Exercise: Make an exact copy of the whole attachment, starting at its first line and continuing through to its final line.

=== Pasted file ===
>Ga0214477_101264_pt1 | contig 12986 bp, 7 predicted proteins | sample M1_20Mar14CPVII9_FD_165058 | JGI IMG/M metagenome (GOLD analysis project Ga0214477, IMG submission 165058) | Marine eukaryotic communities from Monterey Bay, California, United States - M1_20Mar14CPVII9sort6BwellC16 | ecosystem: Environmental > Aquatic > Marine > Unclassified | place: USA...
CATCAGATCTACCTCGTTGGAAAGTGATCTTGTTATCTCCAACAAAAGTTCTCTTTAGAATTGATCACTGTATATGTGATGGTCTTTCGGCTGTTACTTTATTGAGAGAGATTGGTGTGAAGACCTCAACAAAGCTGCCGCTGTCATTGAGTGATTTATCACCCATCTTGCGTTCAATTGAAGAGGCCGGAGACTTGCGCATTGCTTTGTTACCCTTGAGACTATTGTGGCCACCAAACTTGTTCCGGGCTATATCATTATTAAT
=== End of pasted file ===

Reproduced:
>Ga0214477_101264_pt1 | contig 12986 bp, 7 predicted proteins | sample M1_20Mar14CPVII9_FD_165058 | JGI IMG/M metagenome (GOLD analysis project Ga0214477, IMG submission 165058) | Marine eukaryotic communities from Monterey Bay, California, United States - M1_20Mar14CPVII9sort6BwellC16 | ecosystem: Environmental > Aquatic > Marine > Unclassified | place: USA...
CATCAGATCTACCTCGTTGGAAAGTGATCTTGTTATCTCCAACAAAAGTTCTCTTTAGAATTGATCACTGTATATGTGATGGTCTTTCGGCTGTTACTTTATTGAGAGAGATTGGTGTGAAGACCTCAACAAAGCTGCCGCTGTCATTGAGTGATTTATCACCCATCTTGCGTTCAATTGAAGAGGCCGGAGACTTGCGCATTGCTTTGTTACCCTTGAGACTATTGTGGCCACCAAACTTGTTCCGGGCTATATCATTATTAAT